When I look back at the films of my youth one thing remains constant—I love a 90s slacker. Tall, long-haired, ripped up jeans and cardigans falling disheveled off their shoulders. These are the men I always kept in the back of my mind as I entered the dating world. However, it wasn’t until a friend pointed it out that I realized I had such a 90s slacker fixation. To me, the characters Ethan Hawke, Christian Bale, and Rory Cochrane played in early to mid 90s films embodied everything sensual and perfect about being an adult. Especially their rejection of the adult world as it was.
As I aged, I started to notice other benefits to these men. They were creative, romantic, adventurous, smoked (which always makes you sexy, no?), and most of all magnetic to everyone around them. Reality Bites’ main bad-boy Troy Dyer (Hawke) was the ultimate artist. He painted, wrote music, and left every woman swooning after him. His detachment from his best friend Lelaina (Winona Ryder) only intensified her need for him, and encouraged their eventual coitus. It wasn’t that he tried hard to get the girl, he just couldn’t keep them from coming at him. Who cared if he couldn’t hold down a job, or pay his share of the rent? Troy was always a charmer capable of surviving, and with him went my heart.
The Winona Ryder Effect
With the surge of isolated young couples in 90s films, it’s easy to look back at that time as the decade of Winona Ryder. She was the original manic pixie dream girl, waifish and beautiful, and seasoned like a champ. Entire research papers have been devoted to analyzing her contributions to the portrayal of the disenfranchised Generation X. And her own life has followed a path relatively close to the ones her characters were always so afraid of—burning out young and spending the rest of her life as an out-of-work pop culture idol. Despite her best intentions, and amazing acting ability proven alone in last year’s Black Swan, Ryder will always be Lelaina Pierce, Jo March, Veronica, or Kim. And when paired with the right leading man, their chemistry is still palpable.
Although she had been acting for years opposite hot men, 1994 was the year of Ryder. She appeared in two of her most identifiable romantic roles, Reality Bites opposite Hawke and Little Women opposite Christian Bale. While only one of these two films featured a sex scene, both of them showcased Ryder’s magnetism with her co-stars. The chemistry between her and Hawke distracted the average viewer from realizing the characters’ shortcomings, as she struggled with her choice between the manic Troy and the safe, if not hyper sensitive, Michael Grates (Ben Stiller). Although Troy broke her heart time after time, Lelaina recognizes that he completes her. They could be two sexy hipsters, stepping into their unsure futures together.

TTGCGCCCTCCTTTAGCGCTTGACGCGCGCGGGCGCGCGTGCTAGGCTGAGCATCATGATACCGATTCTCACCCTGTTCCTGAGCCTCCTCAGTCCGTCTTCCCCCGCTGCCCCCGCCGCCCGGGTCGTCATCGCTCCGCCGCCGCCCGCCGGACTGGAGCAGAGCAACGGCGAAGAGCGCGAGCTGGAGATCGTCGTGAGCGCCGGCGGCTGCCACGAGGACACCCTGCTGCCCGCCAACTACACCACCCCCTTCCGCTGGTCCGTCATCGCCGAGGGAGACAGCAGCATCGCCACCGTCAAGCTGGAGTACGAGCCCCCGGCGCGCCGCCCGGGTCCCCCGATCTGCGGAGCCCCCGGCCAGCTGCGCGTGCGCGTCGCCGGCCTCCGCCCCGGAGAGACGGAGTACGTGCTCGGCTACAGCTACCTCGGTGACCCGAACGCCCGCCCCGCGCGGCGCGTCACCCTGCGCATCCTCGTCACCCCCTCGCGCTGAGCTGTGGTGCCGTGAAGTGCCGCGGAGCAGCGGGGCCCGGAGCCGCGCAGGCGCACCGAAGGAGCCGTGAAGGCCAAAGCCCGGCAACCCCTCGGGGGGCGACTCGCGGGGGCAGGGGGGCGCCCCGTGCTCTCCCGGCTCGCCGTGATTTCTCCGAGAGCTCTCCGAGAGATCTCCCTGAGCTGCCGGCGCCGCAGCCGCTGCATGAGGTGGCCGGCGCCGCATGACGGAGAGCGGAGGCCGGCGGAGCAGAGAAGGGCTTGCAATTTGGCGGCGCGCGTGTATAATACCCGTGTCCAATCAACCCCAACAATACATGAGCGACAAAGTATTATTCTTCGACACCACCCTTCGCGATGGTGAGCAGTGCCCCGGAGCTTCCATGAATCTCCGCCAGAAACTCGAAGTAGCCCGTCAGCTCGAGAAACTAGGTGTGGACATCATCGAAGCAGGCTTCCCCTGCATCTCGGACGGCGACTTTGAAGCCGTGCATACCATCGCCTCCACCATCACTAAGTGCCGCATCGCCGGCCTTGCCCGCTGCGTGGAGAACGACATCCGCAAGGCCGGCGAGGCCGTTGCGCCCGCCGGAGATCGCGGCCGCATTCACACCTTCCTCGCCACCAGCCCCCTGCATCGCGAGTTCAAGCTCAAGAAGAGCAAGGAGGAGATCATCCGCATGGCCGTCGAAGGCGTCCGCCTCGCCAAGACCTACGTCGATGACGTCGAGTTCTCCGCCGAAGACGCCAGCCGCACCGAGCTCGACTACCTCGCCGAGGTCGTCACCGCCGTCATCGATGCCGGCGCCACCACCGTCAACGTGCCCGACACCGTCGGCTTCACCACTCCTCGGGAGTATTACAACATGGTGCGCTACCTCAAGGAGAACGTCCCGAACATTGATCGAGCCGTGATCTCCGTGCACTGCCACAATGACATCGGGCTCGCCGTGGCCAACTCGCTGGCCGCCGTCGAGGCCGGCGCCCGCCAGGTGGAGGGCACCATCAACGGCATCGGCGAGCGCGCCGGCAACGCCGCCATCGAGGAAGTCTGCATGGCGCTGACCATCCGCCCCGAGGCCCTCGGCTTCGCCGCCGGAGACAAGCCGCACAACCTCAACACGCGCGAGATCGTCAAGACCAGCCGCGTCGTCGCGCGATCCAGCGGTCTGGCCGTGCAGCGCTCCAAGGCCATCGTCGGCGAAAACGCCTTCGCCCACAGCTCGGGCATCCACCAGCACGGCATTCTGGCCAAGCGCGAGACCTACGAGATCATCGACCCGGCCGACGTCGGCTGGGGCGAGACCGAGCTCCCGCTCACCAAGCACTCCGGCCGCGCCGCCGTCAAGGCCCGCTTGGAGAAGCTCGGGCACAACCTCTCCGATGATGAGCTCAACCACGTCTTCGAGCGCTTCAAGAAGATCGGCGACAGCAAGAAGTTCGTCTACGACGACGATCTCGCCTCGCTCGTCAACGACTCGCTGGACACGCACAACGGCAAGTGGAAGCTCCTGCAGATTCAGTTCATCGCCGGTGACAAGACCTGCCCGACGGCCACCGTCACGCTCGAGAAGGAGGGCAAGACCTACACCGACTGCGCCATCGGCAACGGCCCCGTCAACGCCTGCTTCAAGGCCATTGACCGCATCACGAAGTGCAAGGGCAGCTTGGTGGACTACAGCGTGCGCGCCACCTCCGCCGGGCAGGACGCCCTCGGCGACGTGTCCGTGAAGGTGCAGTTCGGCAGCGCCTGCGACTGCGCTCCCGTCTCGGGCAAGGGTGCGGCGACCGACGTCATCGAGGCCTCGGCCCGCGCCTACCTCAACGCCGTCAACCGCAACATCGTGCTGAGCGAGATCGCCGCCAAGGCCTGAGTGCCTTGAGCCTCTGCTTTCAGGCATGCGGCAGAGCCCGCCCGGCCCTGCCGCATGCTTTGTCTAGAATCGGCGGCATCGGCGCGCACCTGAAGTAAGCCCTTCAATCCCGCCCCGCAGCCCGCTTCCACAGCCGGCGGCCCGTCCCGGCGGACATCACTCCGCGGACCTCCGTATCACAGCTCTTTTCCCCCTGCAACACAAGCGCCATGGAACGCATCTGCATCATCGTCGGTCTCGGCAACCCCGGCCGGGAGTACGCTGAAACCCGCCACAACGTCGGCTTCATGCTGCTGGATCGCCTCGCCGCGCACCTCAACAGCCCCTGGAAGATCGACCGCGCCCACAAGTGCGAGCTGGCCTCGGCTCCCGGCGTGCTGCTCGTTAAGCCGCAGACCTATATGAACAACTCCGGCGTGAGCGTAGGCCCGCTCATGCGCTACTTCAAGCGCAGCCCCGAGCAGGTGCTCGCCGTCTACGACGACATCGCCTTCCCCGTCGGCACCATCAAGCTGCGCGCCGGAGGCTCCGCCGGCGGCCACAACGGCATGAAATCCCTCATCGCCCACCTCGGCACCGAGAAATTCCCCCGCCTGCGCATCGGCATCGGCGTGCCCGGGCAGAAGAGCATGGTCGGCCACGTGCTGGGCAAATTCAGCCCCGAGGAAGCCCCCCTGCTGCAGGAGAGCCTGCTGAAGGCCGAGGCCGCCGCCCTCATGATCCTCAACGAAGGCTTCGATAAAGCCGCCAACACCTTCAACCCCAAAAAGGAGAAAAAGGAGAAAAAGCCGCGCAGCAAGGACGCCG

Two people focused on artistic integrity belong with each other, and I only hope that the sex they had later into their courtship was dull and utterly self-involved. They can’t be that lucky, can they?
But then there was Laurie and Jo – the ultimate chaste love story of the 90s. The young should-have-been lovers felt so real and relatable, and sixteen years later it is still painful thinking of their failed romance. Chemistry vibrated off them and it hurt to watch the couple, for argument’s sake, settle for other partners. The shared glances, intense moments in the house’s parlor, and the expectation for greatness both saw in the other tricked the audience into believing Jo and Laurie were soul mates. Laurie was a rich slacker who only discovered his potential once Jo pointed it out – how could he do anything but love her for it? Jo, on the other hand, wanted more and no amount of steamy kisses and love confessions from Laurie would change her mind. No other person could complete them, even if their love affair would probably end with Jo giving up her writing dreams and Laurie forgetting why he loved her in the first place. They were opposites who fit perfectly, but they were never meant to be more than brother and sister.
Damn the Man, Save the Empire
At the end of the day, the frustratingly lovable slacker artist and the intense mid 19th century rich boy neighbor were no match for Lucas. The characters and relationship dichotomies in Empire Records were a rare blend of baffling, enticing, romantic, and simple. Most people focus on the developing coupling of A.J. (Johnny Whitworth) and Corey (Liv Tyler), but I always found Lucas’s mischievous nature to be the more engaging part of the story. While he is the sexless Puck of the story, his efforts bring together all the other budding relationships. Without his guidance, Corey and A.J. would never have found their way into each other’s arms and on their way to Boston together. Or how Joe (Anthony LaPaglia) wouldn’t have been pushed enough to not only buy Empire Records but to also find love in Jane (Debi Mazar).
Lucas’s rejection of love in Empire Records makes him the ultimate slacker sex god. He never tried to be sexy, but that intensified the fact that he was incredibly sexy. Sex and love in his personal life were unimportant to him, unless of course it was to expose how sex with the wrong person can destroy a relationship faster than it takes to build one. In a way, Lucas was a sex PSA aimed directly at the slacker generation. Though meddlesome, he wasn’t a bad person, as the joy he received from making other people happy exposed his genial views on love–but from a distance.
Slackers always get a bad rap for being self-involved and lazy, but their love stories speak to an entire generation of young adults. The suggestion is that because they are more artistic they are more romantic, but even heightened romance can turn sour, or worse—dull. Let’s just chose not to look back at these movies as adults, but instead as the lost souls we once were.
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